Rachel Polens and her dog Motsi stand in her shop, Rachel's Framing and Fine Art, in Delhi on Tuesday, Feb. 22. Rachel Polens and her dog Motsi stand in her shop, Rachel's Framing and Fine Art, in Delhi on Tuesday, Feb. 22.

Shop Talk is a weekly column featuring locally owned and operated businesses. This week, we talk to Rachel Polens of Rachel's Framing and Fine Art in Delhi.

How long have you lived in the area?

I moved to this region in 1980 to attend college at Hartwick in Oneonta.

Tell me about your business:

I specialize in custom framing and design. It's a business where I work to make every picture look as good as it possibly can.

I also sell art and have a rotating gallery of artists, such as Anne Hayes, Alana Greenman and Joanna Murphy, who display their pieces here.

Describe a typical day in your business:

I never know what the day will be like exactly, but after I open up the shop and start my day by continuing work on a framing project that I might have started a day or two before hand, I will have a customer stop in.

The customer might have a cherished piece of art that they want preserved with framing or need a change in framing of a particular work. I will talk with them about what ideas they might have before offering suggestions. We work together to come up with a design and any specific needs the piece might require, such as museum-grade glass.

How did you get started in this line of work?

In college I was learning sculpture and very interested in art, which led to several jobs that involved handling, framing and displaying art.

One job I had that taught me a great deal was at The Farmers' Museum in Cooperstown. Learning about how to handle very old work has been great for my business experience now.

I have worked with many wonderful people before opening this shop of my own.

Where do you see this business in five years?

That is hard to answer, I don't know exactly, but I do hope to continue and keep the business dynamic and happy.

Describe a memorable moment in your workplace:

There are so many, but there is a thing that happens here from time to time that makes up a memorable moment _ when my customers meet through art.

There are lots of examples, but one that comes to mind right now is a painting of elephants from an African preserve that I had just finished framing and had hanging for display until the customer came to pick it up.

Another customer came in and looked closely at the elephants before showing me a picture on their camera phone of those exact elephants at that preserve.

The two people in this small area who happened to both be customers who both shared a love of these specific elephants and aligned their time at my shop is an amazing and memorable thing to have happened.

What have you learned from your work?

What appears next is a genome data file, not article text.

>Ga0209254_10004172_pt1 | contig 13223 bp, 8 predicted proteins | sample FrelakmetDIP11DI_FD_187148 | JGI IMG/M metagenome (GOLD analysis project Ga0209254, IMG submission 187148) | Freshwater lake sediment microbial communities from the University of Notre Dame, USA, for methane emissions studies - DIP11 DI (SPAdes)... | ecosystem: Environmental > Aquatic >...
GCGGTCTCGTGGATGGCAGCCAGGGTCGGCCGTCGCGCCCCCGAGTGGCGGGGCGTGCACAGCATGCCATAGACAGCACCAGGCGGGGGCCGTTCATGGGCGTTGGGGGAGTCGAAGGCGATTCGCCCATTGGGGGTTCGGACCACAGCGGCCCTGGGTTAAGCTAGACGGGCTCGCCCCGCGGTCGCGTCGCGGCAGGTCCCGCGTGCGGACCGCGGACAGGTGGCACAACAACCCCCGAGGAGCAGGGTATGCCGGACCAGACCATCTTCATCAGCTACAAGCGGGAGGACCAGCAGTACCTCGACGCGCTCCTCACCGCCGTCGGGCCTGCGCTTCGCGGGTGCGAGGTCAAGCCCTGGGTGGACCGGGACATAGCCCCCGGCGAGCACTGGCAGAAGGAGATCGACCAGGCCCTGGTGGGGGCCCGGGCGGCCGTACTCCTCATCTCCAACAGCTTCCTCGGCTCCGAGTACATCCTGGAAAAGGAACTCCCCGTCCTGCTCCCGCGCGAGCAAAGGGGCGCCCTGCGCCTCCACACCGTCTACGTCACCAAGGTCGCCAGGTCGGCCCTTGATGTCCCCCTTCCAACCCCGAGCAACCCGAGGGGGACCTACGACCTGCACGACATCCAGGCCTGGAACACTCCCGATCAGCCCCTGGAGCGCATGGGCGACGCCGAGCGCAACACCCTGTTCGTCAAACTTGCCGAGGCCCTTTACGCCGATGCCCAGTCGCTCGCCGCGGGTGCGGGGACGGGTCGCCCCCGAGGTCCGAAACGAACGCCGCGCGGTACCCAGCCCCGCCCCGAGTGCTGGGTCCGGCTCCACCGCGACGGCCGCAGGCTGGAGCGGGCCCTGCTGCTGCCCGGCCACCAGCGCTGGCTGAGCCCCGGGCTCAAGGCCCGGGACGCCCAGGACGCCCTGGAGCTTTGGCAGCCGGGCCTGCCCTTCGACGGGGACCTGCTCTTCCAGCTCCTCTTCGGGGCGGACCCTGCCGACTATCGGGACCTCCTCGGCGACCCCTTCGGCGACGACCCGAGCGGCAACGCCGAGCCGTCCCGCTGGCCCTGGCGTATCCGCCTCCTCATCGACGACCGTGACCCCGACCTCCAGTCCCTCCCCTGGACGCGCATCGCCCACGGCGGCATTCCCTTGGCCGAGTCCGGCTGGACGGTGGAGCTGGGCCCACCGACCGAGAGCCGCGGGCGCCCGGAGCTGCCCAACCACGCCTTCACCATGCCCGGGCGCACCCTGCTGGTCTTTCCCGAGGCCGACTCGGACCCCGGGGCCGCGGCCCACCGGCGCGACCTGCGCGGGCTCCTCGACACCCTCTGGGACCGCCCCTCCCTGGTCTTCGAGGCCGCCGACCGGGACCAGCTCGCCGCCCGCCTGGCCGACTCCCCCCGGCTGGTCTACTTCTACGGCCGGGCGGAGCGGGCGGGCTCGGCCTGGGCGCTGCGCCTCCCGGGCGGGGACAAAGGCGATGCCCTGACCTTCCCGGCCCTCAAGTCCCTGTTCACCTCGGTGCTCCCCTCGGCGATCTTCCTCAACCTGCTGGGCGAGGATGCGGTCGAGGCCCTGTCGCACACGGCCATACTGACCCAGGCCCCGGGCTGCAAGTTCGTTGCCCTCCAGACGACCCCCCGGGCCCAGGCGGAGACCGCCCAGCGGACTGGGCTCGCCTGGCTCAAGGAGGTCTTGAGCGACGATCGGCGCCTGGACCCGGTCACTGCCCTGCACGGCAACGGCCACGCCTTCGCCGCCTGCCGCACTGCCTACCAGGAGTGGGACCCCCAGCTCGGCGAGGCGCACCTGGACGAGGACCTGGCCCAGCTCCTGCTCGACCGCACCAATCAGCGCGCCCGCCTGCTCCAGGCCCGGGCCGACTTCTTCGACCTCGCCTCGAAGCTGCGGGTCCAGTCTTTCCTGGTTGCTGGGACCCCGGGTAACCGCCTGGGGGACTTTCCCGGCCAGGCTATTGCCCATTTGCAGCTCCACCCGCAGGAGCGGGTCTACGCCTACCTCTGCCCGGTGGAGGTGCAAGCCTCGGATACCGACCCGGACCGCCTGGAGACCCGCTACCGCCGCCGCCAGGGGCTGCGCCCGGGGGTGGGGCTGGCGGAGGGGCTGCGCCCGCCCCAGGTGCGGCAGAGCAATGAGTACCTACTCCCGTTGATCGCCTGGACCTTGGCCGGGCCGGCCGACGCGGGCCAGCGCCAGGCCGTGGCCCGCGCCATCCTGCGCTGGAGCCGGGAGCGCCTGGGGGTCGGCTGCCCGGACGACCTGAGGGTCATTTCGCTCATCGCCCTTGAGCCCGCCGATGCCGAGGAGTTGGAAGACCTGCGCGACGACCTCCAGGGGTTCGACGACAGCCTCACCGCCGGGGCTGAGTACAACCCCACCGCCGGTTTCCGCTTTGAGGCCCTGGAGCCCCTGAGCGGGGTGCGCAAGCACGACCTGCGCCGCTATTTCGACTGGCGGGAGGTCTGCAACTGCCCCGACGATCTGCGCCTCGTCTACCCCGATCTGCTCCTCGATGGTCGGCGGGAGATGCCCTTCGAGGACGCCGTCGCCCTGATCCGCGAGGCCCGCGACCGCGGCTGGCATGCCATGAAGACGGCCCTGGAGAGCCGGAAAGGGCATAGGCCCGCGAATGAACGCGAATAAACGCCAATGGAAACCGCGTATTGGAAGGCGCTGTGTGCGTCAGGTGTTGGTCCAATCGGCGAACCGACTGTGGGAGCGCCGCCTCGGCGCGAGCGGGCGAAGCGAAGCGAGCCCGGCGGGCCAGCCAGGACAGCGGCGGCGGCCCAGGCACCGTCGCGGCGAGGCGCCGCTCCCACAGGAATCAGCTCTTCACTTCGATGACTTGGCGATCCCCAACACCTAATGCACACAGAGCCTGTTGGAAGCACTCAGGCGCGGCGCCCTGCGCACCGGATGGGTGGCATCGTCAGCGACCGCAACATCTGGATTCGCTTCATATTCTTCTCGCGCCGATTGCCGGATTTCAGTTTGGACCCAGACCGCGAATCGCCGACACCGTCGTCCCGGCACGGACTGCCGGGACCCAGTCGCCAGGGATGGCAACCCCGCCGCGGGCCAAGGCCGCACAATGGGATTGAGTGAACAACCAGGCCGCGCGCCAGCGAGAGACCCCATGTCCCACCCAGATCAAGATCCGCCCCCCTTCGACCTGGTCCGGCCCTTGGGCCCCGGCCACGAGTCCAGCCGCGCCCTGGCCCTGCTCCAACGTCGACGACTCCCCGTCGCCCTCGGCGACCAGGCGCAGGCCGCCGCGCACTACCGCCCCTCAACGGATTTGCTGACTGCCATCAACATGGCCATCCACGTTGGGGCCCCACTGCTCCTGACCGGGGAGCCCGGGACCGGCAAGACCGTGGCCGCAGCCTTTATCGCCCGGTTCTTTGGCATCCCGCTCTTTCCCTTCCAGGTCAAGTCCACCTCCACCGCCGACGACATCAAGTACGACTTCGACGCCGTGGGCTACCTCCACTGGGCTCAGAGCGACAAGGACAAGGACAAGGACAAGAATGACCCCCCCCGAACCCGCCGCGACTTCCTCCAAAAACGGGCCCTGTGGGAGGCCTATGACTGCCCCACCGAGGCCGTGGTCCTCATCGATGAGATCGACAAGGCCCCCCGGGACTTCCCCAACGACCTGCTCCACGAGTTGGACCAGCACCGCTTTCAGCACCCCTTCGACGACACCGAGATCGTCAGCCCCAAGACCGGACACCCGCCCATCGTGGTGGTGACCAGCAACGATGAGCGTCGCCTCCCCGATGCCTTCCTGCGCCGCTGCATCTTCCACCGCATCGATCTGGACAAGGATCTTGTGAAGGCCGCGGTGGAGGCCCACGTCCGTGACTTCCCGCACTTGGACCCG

I have learned that every picture has a story and I have learned that the stories are precious to the person who is having the framing done.

Each piece is important and needs to be treated with respect for what it means to the person who owns it.

What is the most challenging part of what you do?

Maybe it is true for all small business owners, but a challenge that I face is multitasking _ having the ability to focus in many different directions.

The most enjoyable?

I love my work, and I love to see people meet through art.

Being able to give a piece of art a framing design that helps to enhance its beauty and help preserve it makes my work enjoyable.

How do you define success for your business?

Staying above water with work and keeping the place happy and dynamic is success for me.

What are some advantages as well as drawbacks of doing business in this area?

The drawbacks of this region are that there is a slow season here that makes it a bit of a struggle to get by because of the economics and small population of this area.

The advantages are many, and what I first think about is that this area attracts many people with similar values to my own, people who are unified by the beauty of this land.

What sets you apart from your competitors?

Every framer is different, and for me, I think that I put a great amount of devotion into knowing the story of the art as a way to help with selecting what framework surrounds it and realizing that this picture is precious to the person who is having it framed.

What advice would you give to someone trying to enter your field of work?

A love of art and appreciating not only the art but also the person who it belongs to is important in this line of work.

Get experience in the proper way to handle art pieces, "doing good by it" and know when to refer the work to a specialist when necessary.

Shop Talk interviews are conducted by Terry Hannum. For information, call The Daily Star at 432-1000, ext. 217, or e-mail news@thedailystar.com.

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